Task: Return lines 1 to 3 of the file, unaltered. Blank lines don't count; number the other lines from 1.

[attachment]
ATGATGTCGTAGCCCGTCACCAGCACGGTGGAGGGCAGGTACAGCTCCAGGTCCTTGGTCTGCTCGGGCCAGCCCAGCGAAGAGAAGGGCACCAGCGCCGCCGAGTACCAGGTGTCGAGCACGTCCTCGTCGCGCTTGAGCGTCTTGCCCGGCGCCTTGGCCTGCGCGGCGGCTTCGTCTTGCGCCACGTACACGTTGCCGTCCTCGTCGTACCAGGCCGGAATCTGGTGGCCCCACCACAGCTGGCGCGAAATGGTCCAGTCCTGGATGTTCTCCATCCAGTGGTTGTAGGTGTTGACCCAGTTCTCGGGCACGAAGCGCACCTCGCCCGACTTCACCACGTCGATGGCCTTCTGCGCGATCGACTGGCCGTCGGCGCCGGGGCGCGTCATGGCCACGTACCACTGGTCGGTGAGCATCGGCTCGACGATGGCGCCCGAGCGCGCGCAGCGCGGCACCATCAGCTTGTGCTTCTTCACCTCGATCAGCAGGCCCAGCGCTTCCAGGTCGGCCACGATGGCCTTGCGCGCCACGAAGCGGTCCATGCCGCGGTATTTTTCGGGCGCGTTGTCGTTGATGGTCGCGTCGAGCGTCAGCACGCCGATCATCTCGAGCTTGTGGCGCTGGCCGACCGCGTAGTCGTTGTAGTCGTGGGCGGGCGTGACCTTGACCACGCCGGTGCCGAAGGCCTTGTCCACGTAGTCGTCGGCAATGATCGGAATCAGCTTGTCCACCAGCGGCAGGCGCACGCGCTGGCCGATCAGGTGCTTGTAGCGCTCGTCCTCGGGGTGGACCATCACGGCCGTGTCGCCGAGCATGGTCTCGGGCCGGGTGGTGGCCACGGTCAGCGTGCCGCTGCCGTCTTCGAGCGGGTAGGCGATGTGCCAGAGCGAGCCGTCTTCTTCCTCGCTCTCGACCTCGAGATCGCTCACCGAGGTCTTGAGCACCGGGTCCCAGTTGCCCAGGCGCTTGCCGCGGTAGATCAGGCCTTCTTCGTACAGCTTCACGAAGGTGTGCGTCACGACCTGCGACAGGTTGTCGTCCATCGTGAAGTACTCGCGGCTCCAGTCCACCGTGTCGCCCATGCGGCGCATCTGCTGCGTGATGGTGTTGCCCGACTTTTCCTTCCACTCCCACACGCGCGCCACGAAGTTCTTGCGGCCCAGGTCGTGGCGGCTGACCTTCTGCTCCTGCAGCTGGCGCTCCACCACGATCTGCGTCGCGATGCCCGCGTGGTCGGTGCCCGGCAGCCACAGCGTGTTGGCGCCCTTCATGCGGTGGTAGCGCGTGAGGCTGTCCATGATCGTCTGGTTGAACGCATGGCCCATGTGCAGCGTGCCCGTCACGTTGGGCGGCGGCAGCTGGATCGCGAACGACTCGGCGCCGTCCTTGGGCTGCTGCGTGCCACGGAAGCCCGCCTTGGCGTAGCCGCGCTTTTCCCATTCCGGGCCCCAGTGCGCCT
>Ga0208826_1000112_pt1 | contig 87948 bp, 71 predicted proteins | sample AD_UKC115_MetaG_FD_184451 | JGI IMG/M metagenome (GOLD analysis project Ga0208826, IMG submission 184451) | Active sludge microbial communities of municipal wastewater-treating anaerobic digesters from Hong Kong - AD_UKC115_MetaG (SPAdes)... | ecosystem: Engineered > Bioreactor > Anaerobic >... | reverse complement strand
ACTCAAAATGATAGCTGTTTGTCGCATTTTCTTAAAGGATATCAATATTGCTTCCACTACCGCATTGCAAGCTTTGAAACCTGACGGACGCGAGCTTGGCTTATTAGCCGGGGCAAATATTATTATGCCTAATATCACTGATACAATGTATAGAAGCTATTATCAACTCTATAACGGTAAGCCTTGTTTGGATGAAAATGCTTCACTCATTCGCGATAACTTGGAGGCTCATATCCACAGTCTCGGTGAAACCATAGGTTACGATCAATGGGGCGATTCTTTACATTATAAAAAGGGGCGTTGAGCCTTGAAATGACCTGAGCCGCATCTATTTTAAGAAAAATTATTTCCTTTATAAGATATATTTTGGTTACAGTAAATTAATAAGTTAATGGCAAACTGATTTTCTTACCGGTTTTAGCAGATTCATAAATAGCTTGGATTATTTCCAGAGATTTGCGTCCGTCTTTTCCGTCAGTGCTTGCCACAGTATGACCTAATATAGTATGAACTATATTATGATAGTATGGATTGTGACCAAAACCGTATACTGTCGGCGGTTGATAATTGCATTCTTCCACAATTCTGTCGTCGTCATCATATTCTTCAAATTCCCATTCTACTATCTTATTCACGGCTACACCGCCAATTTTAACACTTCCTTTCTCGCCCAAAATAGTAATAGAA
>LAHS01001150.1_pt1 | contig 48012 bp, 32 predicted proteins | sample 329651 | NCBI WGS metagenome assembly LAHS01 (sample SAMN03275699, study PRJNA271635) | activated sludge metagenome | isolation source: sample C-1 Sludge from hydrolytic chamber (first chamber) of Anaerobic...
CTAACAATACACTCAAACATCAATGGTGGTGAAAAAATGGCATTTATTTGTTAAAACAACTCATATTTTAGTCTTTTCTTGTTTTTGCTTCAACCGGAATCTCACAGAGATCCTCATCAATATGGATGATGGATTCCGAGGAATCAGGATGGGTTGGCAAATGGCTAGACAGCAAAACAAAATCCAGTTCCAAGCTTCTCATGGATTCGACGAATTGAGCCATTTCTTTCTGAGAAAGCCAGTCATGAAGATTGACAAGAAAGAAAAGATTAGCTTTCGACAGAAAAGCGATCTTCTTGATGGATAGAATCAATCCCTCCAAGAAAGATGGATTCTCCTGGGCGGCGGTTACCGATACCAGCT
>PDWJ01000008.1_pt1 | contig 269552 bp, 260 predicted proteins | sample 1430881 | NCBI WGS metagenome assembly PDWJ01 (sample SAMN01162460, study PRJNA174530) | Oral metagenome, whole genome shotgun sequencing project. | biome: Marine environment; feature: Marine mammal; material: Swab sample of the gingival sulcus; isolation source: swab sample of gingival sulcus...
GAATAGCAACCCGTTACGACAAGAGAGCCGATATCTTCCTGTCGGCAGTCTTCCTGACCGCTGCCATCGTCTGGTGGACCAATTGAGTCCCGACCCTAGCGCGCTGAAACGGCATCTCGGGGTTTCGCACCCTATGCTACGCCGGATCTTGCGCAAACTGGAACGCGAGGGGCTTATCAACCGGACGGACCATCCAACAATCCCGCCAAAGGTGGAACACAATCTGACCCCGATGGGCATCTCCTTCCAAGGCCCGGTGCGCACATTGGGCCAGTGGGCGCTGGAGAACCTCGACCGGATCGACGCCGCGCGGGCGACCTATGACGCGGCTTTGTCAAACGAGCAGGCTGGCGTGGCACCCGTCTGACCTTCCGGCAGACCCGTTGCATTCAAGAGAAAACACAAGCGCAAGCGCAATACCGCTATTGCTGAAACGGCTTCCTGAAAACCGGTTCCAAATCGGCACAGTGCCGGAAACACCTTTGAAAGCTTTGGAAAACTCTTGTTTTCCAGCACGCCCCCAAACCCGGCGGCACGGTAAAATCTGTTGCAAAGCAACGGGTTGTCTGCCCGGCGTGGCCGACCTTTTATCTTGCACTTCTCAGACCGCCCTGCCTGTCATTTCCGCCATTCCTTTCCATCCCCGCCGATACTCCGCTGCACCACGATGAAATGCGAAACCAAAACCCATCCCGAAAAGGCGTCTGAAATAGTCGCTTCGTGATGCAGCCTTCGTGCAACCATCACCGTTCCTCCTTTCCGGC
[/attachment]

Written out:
ATGATGTCGTAGCCCGTCACCAGCACGGTGGAGGGCAGGTACAGCTCCAGGTCCTTGGTCTGCTCGGGCCAGCCCAGCGAAGAGAAGGGCACCAGCGCCGCCGAGTACCAGGTGTCGAGCACGTCCTCGTCGCGCTTGAGCGTCTTGCCCGGCGCCTTGGCCTGCGCGGCGGCTTCGTCTTGCGCCACGTACACGTTGCCGTCCTCGTCGTACCAGGCCGGAATCTGGTGGCCCCACCACAGCTGGCGCGAAATGGTCCAGTCCTGGATGTTCTCCATCCAGTGGTTGTAGGTGTTGACCCAGTTCTCGGGCACGAAGCGCACCTCGCCCGACTTCACCACGTCGATGGCCTTCTGCGCGATCGACTGGCCGTCGGCGCCGGGGCGCGTCATGGCCACGTACCACTGGTCGGTGAGCATCGGCTCGACGATGGCGCCCGAGCGCGCGCAGCGCGGCACCATCAGCTTGTGCTTCTTCACCTCGATCAGCAGGCCCAGCGCTTCCAGGTCGGCCACGATGGCCTTGCGCGCCACGAAGCGGTCCATGCCGCGGTATTTTTCGGGCGCGTTGTCGTTGATGGTCGCGTCGAGCGTCAGCACGCCGATCATCTCGAGCTTGTGGCGCTGGCCGACCGCGTAGTCGTTGTAGTCGTGGGCGGGCGTGACCTTGACCACGCCGGTGCCGAAGGCCTTGTCCACGTAGTCGTCGGCAATGATCGGAATCAGCTTGTCCACCAGCGGCAGGCGCACGCGCTGGCCGATCAGGTGCTTGTAGCGCTCGTCCTCGGGGTGGACCATCACGGCCGTGTCGCCGAGCATGGTCTCGGGCCGGGTGGTGGCCACGGTCAGCGTGCCGCTGCCGTCTTCGAGCGGGTAGGCGATGTGCCAGAGCGAGCCGTCTTCTTCCTCGCTCTCGACCTCGAGATCGCTCACCGAGGTCTTGAGCACCGGGTCCCAGTTGCCCAGGCGCTTGCCGCGGTAGATCAGGCCTTCTTCGTACAGCTTCACGAAGGTGTGCGTCACGACCTGCGACAGGTTGTCGTCCATCGTGAAGTACTCGCGGCTCCAGTCCACCGTGTCGCCCATGCGGCGCATCTGCTGCGTGATGGTGTTGCCCGACTTTTCCTTCCACTCCCACACGCGCGCCACGAAGTTCTTGCGGCCCAGGTCGTGGCGGCTGACCTTCTGCTCCTGCAGCTGGCGCTCCACCACGATCTGCGTCGCGATGCCCGCGTGGTCGGTGCCCGGCAGCCACAGCGTGTTGGCGCCCTTCATGCGGTGGTAGCGCGTGAGGCTGTCCATGATCGTCTGGTTGAACGCATGGCCCATGTGCAGCGTGCCCGTCACGTTGGGCGGCGGCAGCTGGATCGCGAACGACTCGGCGCCGTCCTTGGGCTGCTGCGTGCCACGGAAGCCCGCCTTGGCGTAGCCGCGCTTTTCCCATTCCGGGCCCCAGTGCGCCT
>Ga0208826_1000112_pt1 | contig 87948 bp, 71 predicted proteins | sample AD_UKC115_MetaG_FD_184451 | JGI IMG/M metagenome (GOLD analysis project Ga0208826, IMG submission 184451) | Active sludge microbial communities of municipal wastewater-treating anaerobic digesters from Hong Kong - AD_UKC115_MetaG (SPAdes)... | ecosystem: Engineered > Bioreactor > Anaerobic >... | reverse complement strand
ACTCAAAATGATAGCTGTTTGTCGCATTTTCTTAAAGGATATCAATATTGCTTCCACTACCGCATTGCAAGCTTTGAAACCTGACGGACGCGAGCTTGGCTTATTAGCCGGGGCAAATATTATTATGCCTAATATCACTGATACAATGTATAGAAGCTATTATCAACTCTATAACGGTAAGCCTTGTTTGGATGAAAATGCTTCACTCATTCGCGATAACTTGGAGGCTCATATCCACAGTCTCGGTGAAACCATAGGTTACGATCAATGGGGCGATTCTTTACATTATAAAAAGGGGCGTTGAGCCTTGAAATGACCTGAGCCGCATCTATTTTAAGAAAAATTATTTCCTTTATAAGATATATTTTGGTTACAGTAAATTAATAAGTTAATGGCAAACTGATTTTCTTACCGGTTTTAGCAGATTCATAAATAGCTTGGATTATTTCCAGAGATTTGCGTCCGTCTTTTCCGTCAGTGCTTGCCACAGTATGACCTAATATAGTATGAACTATATTATGATAGTATGGATTGTGACCAAAACCGTATACTGTCGGCGGTTGATAATTGCATTCTTCCACAATTCTGTCGTCGTCATCATATTCTTCAAATTCCCATTCTACTATCTTATTCACGGCTACACCGCCAATTTTAACACTTCCTTTCTCGCCCAAAATAGTAATAGAA